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I feel an extraordinary intimacy with Bowie, although I know this is a total fantasy. I also know that this is a shared fantasy, common to a huge number of loyal fans for whom Bowie is not some rock star or a series of flat media clichés about bisexuality and bars in Berlin. He is someone who has made life a little less ordinary for an awfully long time.

— Simon Critchley, Bowie



Reading Bowie, Simon Critchley’s extended pontification on the eponymous star, I thought about fandom. Merriam-Webster dates the term back to 1903, 70 years before Critchley’s mother brought home a copy of Aladdin Sane because she admired Bowie’s bright orange ‘do; 100 years before I jotted the lyrics to Future Legend in silver gel-pen on my binder during Social Studies.

Critchley witnessed in real time the rise and the fall of Ziggy Stardust, along with all the other lost and confused children of the ‘60s mucking around the “suburban shitholes of Bromley, Beckenham, Billericay, Basingstoke, Braintree, or Biggleswade.” Tack on to that list Blue Valley, Kansas, thirty years post-Ziggy, when I was 12 and wore out a VHS of Labyrinth before my mom bought me the Best of Bowie compilation CD. All that uncertainty and identitylessness and histrionic melodrama and mad-dancing-around-the-bedroom-behind-a-locked-door of my execrable teendom was now funneled into this bewildering obsession. My weirdness (read: friendlessness) had a name, a face. And lyrics: “Let’s turn on and be not alone! / Gimme your hands! ‘Cos you’re wonderful!” And a fantastic wardrobe. Amid Midwestern megachurches and half-built subdivisions, my obsession was gritted into a secret pearl.

On the bus to school I blasted “Teenage Wildlife” on tinny headphones jacked into a Sony Discman. It always skipped around — “so you train by sha— —xing / search for the truth” — because I’d loaned Scary Monster (and Super Creeps) from the big faraway library, unable to afford the remastered CD from Borders.

Joining a group of girlfriends by the 8th grade lockers, one huffy over the tumultuous end to her week-long relationship, I quoted “Time” from Aladdin Sane: “Breaking up is hard, / but keeping dark is hateful.” The girls looked on, reverent, when really I had the right to be kicked in the tuchus by truly all of Johnson County. Bowie was a shield of superiority when I felt like I had said something dumb, done my hair dumb, or walked in some dumb way. I was sage because of this bizarre Bowie-colored pearl. I looked around at my classmates: “He doesn’t get this. She doesn’t experience this. No one knows what I know.” This creature. This oracle.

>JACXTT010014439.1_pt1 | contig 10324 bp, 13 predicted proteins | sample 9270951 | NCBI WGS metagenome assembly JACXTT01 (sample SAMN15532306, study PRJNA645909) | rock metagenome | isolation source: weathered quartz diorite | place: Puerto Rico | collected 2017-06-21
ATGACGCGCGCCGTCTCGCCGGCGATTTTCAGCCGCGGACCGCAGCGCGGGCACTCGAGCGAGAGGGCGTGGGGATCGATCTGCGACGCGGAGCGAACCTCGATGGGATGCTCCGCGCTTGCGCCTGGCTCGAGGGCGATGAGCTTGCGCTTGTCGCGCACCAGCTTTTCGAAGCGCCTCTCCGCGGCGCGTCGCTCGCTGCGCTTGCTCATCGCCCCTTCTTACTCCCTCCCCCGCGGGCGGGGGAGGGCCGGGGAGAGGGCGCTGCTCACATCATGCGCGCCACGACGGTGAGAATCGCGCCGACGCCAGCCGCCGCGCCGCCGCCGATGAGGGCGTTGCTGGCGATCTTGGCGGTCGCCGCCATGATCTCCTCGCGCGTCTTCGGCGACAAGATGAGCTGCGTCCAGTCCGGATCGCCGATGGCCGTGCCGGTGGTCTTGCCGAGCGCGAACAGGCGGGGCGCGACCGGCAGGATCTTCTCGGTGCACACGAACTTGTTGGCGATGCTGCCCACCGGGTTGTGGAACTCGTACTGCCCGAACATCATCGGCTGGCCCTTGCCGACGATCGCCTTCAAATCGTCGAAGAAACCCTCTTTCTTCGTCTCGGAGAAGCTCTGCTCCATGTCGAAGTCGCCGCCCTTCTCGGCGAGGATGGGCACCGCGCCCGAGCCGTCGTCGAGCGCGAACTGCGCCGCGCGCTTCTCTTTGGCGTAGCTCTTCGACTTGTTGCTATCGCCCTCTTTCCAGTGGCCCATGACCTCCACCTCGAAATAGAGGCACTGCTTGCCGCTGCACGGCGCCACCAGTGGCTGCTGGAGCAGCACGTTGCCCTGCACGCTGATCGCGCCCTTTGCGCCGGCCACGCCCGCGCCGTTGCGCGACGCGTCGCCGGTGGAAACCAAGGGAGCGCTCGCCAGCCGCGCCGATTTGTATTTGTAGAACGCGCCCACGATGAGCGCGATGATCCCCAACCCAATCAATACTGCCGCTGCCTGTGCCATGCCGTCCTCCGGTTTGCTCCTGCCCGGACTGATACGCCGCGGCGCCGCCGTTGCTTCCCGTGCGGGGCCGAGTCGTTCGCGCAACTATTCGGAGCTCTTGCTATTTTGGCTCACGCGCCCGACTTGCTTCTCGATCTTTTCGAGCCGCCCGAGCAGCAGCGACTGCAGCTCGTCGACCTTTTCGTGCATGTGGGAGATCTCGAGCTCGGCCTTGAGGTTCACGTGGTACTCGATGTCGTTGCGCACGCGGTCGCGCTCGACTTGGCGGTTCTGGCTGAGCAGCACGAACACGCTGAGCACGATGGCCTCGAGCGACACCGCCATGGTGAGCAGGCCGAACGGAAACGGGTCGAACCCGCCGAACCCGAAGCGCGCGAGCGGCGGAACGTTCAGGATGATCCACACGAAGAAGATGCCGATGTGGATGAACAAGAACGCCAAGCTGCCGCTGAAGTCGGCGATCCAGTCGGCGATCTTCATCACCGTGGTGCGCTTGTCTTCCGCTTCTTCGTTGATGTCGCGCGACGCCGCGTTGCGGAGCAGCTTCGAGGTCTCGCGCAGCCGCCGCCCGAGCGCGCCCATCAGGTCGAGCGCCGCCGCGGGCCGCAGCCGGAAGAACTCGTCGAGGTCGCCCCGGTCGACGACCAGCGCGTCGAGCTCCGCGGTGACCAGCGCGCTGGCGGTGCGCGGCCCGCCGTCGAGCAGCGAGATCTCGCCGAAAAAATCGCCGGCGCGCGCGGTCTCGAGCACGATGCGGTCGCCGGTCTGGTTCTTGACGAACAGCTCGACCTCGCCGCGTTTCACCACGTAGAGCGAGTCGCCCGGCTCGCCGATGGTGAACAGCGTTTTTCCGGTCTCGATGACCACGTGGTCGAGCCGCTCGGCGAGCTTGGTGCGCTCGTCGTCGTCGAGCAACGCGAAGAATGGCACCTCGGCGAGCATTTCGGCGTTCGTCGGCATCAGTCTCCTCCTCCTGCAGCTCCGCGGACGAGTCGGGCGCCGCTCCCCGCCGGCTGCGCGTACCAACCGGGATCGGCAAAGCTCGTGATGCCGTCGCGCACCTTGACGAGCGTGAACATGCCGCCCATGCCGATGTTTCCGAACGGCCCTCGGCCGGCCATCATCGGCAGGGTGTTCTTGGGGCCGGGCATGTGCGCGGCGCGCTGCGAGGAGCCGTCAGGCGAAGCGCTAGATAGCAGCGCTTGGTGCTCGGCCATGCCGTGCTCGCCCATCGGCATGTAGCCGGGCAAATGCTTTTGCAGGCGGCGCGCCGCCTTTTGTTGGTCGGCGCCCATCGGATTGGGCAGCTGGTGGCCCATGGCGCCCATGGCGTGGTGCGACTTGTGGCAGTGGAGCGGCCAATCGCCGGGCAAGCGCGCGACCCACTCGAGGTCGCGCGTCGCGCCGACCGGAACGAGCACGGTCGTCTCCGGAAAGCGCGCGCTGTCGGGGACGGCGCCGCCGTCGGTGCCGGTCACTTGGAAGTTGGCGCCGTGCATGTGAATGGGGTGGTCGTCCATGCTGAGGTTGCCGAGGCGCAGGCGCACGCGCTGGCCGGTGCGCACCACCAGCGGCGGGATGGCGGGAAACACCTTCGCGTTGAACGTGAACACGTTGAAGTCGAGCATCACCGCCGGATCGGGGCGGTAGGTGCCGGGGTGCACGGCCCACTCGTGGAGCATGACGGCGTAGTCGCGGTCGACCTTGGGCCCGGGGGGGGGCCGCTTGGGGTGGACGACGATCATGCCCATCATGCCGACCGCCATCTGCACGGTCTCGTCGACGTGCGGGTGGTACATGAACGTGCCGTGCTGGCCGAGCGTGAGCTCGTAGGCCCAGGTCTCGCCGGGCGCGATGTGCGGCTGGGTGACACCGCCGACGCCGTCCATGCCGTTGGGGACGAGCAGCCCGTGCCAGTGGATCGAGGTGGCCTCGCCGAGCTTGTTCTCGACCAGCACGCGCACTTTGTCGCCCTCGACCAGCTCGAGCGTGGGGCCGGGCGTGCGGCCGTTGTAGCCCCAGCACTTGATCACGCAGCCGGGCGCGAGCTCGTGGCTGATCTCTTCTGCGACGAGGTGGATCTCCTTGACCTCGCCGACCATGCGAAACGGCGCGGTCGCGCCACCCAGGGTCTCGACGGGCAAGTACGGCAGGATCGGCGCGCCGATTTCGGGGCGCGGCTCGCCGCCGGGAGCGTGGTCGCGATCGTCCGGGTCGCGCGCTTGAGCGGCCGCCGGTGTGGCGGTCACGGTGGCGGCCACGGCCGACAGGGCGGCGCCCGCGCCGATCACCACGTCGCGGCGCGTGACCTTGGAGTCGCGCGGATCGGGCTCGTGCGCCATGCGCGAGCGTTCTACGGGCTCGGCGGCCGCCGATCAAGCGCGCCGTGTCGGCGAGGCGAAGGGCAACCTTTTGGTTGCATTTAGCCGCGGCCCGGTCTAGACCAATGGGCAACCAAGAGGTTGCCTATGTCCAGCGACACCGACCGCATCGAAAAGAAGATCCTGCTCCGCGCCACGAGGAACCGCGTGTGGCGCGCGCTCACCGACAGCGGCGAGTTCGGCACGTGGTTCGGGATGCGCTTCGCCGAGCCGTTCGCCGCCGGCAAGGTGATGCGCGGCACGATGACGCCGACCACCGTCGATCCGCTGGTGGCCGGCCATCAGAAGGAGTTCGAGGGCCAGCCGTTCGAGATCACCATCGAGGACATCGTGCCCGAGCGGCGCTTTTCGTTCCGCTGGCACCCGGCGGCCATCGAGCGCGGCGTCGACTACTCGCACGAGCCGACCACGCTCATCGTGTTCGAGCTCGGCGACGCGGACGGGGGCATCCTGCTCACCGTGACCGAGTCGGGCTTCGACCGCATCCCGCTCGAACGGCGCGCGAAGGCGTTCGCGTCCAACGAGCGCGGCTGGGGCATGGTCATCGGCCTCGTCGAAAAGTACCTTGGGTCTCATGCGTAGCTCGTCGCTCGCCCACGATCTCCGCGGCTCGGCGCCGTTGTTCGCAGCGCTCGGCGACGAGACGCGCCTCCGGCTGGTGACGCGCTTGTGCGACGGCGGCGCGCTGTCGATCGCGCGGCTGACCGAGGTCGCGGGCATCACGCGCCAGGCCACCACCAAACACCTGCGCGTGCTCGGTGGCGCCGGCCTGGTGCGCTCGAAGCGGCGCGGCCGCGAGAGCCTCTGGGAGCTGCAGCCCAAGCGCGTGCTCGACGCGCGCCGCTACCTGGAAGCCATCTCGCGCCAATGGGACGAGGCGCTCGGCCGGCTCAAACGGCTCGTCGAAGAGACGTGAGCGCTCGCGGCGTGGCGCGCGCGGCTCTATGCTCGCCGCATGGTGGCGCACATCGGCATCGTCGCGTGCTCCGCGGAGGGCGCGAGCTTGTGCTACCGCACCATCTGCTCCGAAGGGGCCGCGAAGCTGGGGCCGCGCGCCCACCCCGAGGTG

Critchley’s main focus in Bowie is on the man’s utterly constructed, completely self-conscious inauthenticity. In the 70s, Bowie churned out thirteen wildly distinct records. He leapt from longhaired hippie logician to alien life form to apocalyptic 1984-inspired composer to blue-eyed soul man to coke-addled Nazi zealot to Berlin recluse, shedding skins and donning masks in a glitzy, gritty whirlwind. Critchley’s use of “inauthenticity” is not a dig; he writes, “Bowie’s genius allows us to break the superficial link that seems to connect authenticity to truth.” Authenticity, he explains, “is the curse of music from which we need to cure ourselves. [Bowie’s] fakery is not false, but at the service of felt, corporeal truth.” A truth, clearly, which hit right to the core to fans world over, and which Philip Auslander explains as a reaction to the “systematic and self-conscious metamorphoses of the personal” that Bowie rapidly adapted to “fit the ever-changing definitions of rock authenticity.”

At a time when I felt like a cipher, a fake myself, I could reinvent myself as swiftly as Bowie (perhaps leaving out the Hitler fascination) because my identity was, figuratively, fontanelle, awaiting formation.

I had a maximum of three pals on the best of days, and we concerned ourselves not with gender-bending glam rock but with beige Chinese food from Hy-Vee and romance novels such as A Pirate’s Pleasure, making gigglish notes in the margins next to “his turgid staff,” “her fiery triangle,” etc., like the Sisterhood of the Traveling Smut. Occasionally I could convince my friend Ellen to put on the A Knight’s Tale soundtrack, which featured “Golden Years”, during our destinationless rides in her Chevy Suburban.

More often than not, though, I holed up in my room and spent hours drawing the subtle swell at the bridge of Bowie’s nose and his spindly fingers, squinting at a reference photo ombréd with fading printer ink, then delving into my first (and happily only) attempts at abstract artistry as I splotched my hands with kohl scribbling “Zane ouvre le chien” from “All the Madmen” into a scratchy charcoal void (it was a COMMENT on SOCIETY).